Trade Show, Day Two
Posted: Aug 10, 2009 6:19pm ET
After several cups of strong coffee and a bracing breakfast, I headed back to the convention center on Monday morning with Gordon Mott, Greg Mottola and Barry Abrams from the magazine. We got out of the cab and headed our separate ways to cover the trade show floor.
I said hello to Ernesto Padilla, and asked when he would begin rolling cigars in his Miami factory. He’s hoping for September. He handed me a new Padilla Dominus, but I put it aside for later—from what he’s told me, this is not a morning cigar. We walked together to the Tabacalera Tropical booth to talk to president Paul Palmer and tobacco grower Arsenio Ramos from Aganorsa. Ramos once worked for Cubatabaco, and he’s knows Jose Orlando Padrón very well. We spoke about the differences between Nicaraguan and Cuban tobacco growing. Ramos talked about the humidity differences, saying Cuba averages 80 percent humidity while Nicaraugan humidity can drop to 50 percent. “In Nicaragua, you have to work a little more,” he said.
Palmer handed me a Casa Fernandez Lancero, which I lit up immediately. It’s not new, but it’s not a terribly well-known cigar. It’s all Nicaraguan, with lots of earth and power, maybe a medium bodied plus. Excellent smoke. Ramos, who grows the tobacco that goes into the cigar, took out one of his own, showed me that we were going to smoke the same thing and said, “That’s a man’s cigar.”
I next went to the Graycliff booth and spoke with Paolo Garzaroli. The newest from this company, which rolls cigars in the Bahamas, doesn’t yet have a name. “We’re having our customers name it for us,” he said. They hope to have a good suggestion by the end of the show, and the winner gets a free trip to Nassau. Good deal. I smoked the unnamed mini perfecto—it was very earthy, with a touch of a steely note and good balance. (Lots of balanced cigars so far at the show, which is a good thing.) The Bahamas being a high-cost place ot make cigars, this will retail for about $14. The Garzarolis are also making a cigar for Bill Paley, whose family founded CBS. Paley wasn’t at the booth, so I’ll get more on him later.
Alberto Medina has a new version of PIO, which is a small brand rolled in Miami. Pio Ressurrection is box pressed, made with a Connecticut broadleaf wrapper. The cigars will be $7.50 to $10.50 each.
If you read my Cigar Aficionado story called Under the Volcanoes, you know Ometepe as a very unusual place in Nicaragua that grows intriguing tobacco. General gets most of it, and is finally promoting it in a big way. I met up with Debo Mukherjee, General cigar’s vice president of marketing, and Victoria McKee, the head of General’s public relations, and they showed me the company’s other new smokes, including Punch Uppercut, which has a footband complete with the image of Ometepe and its twin volcanoes, plus the word “Ometepe” on the box.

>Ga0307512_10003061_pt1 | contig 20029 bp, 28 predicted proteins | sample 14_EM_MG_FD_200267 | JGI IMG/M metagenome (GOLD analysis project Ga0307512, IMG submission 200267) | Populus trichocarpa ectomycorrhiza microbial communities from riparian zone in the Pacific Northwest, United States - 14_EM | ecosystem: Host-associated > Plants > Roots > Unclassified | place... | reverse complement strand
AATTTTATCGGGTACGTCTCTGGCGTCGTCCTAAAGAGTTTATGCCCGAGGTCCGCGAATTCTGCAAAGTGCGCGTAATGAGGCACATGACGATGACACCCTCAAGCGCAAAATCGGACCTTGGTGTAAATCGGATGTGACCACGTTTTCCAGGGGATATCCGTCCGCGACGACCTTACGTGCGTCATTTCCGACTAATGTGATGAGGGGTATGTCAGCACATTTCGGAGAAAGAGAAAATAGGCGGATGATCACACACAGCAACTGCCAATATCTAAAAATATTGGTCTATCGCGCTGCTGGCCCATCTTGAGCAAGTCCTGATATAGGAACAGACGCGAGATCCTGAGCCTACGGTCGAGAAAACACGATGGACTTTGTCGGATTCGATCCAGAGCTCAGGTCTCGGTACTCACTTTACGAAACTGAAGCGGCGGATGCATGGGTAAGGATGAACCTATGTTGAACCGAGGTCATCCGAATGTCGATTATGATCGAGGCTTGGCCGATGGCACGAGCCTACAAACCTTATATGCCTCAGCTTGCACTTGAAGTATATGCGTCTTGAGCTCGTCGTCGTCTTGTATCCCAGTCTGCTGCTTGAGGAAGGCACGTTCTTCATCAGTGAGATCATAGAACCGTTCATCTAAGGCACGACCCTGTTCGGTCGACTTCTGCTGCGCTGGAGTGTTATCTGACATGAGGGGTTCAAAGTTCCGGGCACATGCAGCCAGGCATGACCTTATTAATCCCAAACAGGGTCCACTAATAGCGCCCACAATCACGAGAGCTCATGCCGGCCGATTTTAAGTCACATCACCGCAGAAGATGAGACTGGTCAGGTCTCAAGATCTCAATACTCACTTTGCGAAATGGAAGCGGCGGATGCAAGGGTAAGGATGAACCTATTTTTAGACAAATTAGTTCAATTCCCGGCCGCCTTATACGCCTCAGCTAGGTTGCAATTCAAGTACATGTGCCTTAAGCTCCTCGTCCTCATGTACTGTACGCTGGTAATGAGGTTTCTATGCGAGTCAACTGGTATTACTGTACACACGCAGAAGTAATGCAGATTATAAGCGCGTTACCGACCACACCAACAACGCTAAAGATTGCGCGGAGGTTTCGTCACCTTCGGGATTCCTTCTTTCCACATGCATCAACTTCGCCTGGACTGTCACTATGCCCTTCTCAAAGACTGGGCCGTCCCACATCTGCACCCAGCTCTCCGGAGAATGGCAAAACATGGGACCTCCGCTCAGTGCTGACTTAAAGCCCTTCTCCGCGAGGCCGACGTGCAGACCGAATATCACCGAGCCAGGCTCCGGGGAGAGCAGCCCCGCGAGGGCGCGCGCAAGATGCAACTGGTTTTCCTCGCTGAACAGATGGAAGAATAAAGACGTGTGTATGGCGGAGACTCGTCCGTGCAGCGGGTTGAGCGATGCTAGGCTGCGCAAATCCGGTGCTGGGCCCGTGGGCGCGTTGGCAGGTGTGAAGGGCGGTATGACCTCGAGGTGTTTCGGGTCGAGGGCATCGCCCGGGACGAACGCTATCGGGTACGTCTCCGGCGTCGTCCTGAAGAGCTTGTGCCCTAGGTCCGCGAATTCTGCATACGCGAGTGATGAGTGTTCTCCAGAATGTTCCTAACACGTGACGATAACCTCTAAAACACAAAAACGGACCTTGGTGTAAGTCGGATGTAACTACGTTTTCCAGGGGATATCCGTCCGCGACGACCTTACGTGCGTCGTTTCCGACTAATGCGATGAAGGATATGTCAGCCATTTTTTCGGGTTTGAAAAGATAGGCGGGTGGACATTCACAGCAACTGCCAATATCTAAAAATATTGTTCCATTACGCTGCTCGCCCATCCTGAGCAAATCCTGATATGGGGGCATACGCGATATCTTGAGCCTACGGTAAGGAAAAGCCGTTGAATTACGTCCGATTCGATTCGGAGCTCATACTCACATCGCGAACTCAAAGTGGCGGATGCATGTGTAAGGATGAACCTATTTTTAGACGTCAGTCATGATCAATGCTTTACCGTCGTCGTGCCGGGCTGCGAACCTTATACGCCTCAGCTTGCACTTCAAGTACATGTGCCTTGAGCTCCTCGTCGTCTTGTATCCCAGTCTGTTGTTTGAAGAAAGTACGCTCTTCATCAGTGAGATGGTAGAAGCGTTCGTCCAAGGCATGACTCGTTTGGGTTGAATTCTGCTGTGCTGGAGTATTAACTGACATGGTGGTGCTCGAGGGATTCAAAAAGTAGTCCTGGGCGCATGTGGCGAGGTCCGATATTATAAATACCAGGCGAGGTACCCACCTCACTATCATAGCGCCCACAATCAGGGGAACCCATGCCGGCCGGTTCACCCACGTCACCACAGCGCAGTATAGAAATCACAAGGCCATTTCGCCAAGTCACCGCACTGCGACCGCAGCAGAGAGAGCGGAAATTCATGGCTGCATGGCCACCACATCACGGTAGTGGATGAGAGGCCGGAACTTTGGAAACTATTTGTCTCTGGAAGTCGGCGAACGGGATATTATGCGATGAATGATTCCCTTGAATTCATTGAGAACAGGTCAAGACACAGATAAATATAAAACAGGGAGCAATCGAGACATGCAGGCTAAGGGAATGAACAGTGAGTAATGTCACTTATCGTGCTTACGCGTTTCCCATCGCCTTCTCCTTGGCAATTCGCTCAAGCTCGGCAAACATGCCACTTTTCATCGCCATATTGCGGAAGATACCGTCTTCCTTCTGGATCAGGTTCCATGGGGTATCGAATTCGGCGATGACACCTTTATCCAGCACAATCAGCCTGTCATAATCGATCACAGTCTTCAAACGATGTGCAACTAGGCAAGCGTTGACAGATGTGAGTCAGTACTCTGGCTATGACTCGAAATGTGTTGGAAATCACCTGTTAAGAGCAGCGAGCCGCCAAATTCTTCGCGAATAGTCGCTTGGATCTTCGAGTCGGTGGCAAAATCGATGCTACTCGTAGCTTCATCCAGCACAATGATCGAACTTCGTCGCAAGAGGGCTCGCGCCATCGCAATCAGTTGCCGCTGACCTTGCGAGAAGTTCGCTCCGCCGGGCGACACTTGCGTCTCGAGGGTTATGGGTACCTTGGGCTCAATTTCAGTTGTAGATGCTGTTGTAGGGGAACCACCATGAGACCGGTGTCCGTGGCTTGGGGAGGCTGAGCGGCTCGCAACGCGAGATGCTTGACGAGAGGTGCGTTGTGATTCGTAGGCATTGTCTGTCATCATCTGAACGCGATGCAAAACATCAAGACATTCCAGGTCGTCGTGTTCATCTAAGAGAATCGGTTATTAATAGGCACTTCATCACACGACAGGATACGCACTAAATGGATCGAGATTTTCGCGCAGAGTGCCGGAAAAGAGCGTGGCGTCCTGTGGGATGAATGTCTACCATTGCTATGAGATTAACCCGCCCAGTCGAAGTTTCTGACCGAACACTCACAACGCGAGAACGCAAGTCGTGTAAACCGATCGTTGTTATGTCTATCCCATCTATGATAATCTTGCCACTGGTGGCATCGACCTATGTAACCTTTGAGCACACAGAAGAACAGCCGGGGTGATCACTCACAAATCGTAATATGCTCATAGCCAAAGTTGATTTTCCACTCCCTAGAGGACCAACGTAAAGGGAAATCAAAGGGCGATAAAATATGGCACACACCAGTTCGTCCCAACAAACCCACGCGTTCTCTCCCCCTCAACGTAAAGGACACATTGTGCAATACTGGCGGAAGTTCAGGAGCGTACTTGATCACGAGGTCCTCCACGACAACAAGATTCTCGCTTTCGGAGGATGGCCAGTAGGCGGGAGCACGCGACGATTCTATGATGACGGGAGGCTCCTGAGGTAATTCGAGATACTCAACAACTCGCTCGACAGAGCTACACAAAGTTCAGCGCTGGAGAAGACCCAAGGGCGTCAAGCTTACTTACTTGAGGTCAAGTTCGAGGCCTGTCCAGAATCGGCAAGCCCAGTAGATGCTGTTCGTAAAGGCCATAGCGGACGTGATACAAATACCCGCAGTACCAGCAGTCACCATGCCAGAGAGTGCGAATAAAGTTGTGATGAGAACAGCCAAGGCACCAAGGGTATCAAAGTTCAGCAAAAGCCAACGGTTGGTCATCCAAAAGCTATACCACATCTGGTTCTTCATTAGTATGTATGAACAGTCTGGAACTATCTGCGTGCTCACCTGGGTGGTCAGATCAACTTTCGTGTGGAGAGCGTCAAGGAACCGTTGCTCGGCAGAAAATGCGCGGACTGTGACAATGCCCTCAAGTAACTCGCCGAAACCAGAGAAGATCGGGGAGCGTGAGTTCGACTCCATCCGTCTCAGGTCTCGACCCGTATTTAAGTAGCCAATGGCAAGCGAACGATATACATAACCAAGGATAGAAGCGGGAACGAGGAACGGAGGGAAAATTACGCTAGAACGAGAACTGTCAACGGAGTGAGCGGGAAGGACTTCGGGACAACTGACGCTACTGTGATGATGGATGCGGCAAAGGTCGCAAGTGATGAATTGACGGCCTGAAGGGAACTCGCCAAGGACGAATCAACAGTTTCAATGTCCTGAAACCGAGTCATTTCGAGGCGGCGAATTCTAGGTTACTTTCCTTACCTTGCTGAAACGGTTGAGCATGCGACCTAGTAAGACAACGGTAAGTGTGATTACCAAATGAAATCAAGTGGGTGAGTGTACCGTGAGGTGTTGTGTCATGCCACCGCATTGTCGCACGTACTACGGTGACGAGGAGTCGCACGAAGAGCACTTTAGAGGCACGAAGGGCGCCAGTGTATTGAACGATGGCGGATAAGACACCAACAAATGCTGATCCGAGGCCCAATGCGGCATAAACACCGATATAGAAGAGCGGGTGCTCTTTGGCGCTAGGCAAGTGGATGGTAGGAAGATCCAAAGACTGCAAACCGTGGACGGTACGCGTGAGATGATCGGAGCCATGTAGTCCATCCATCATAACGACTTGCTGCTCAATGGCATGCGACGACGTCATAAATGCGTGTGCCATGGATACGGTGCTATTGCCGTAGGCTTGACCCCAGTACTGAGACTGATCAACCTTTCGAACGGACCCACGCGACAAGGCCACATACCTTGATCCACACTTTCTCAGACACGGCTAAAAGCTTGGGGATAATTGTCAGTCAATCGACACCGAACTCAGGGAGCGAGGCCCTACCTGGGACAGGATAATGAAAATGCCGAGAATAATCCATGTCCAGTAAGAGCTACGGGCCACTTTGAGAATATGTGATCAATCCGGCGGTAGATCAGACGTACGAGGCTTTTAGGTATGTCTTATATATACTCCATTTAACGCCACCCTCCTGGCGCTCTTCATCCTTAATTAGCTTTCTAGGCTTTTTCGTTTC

I stopped by the Camacho booth (now conveniently located right next to the Davidoff booth) and talked to Dylan Austin and Matt Booth about the Room 101 cigar. I also smoked one, and found it very nice, with some licorice notes, a coffee bean note and that trademark Honduran Camacho earthiness. I also sat down with Christian Eiroa and Sal Fontana from the company to chat. Sal remarked about my graying hair. “My wife says it makes me look distinguished,” I said. Sal fired back without missing a beat. “Extinguished,” he corrected. Thanks Sal!
Lunch in New Orleans can be a grand thing, and after plenty of cigars I was ready to eat. I have a tradition of eating with Matt Arcella, owner of the Davidoff shops in Las Vegas, whenever we're at a trade show, and we were joined by Venice Fabella, the general manager of the Davidoff stores in Las Vegas.
Matt picked a great place, Cochon, on Tchoupitoulas Street. When we arrived, I spied Matt Krimm and John Anderson, the owners of W. Curtis Draper in Washington, D.C., and they looked like they knew what they were doing—they raved about several dishes and promised I would have a memorable meal. Cochon delivered—we ate like kings. Fried rabbit livers with pepper jelly, fried alligator with chili garlic aioli, paneed pork cheeks with onion gravy, rabbit and dumplings, cochon (the namesake, a type of pulled pork) and my first New Orleans oyster roast. Wow. Thankfully Cochon isn’t located in New York City—I would be even larger than I am now. I think I need salad for dinner.
Back at the show, the Fuente family had a large amount of new releases, which is unusual for them. This year they have an Arturo Fuente Chateau Fuente Queen “B,” a robusto sized smoke with an Eecuador sun grown wrapper, the Chateau Fuente Pyramid (with Connecticut shade) and the long awaited King T, the first Arturo Fuente packed in a tube. And what a tube! Wayne Suarez and Karl Herzog showed me the line, and the tubes are eye popping, mostly black or white, highlighted in gold and red, arranged so that they resemble the keys on a piano. Wow. Nicest tubo I’ve ever seen. They’ll be out first week of September, $8.75 each for the 7 by 49 cigar.
Yesterday I spent time with Jose Oliva and Sam Leccia at the Oliva booth, but I didn’t have time to smoke their newest, Cain.
I fired the Habano version up at their booth today. Sam promised it would be strong, boasting of the three types of ligero it has, and he’s right—Cain is the strongest cigar I’ve had so far. If you like your cigars very, very strong, this is it.
I have a little rest before heading back out. Tonight I’m seeing Alan Rubin and the team from Alec Bradley for drinks before heading out to dinner at Commander’s Palace—I hope they have children’s portions available!
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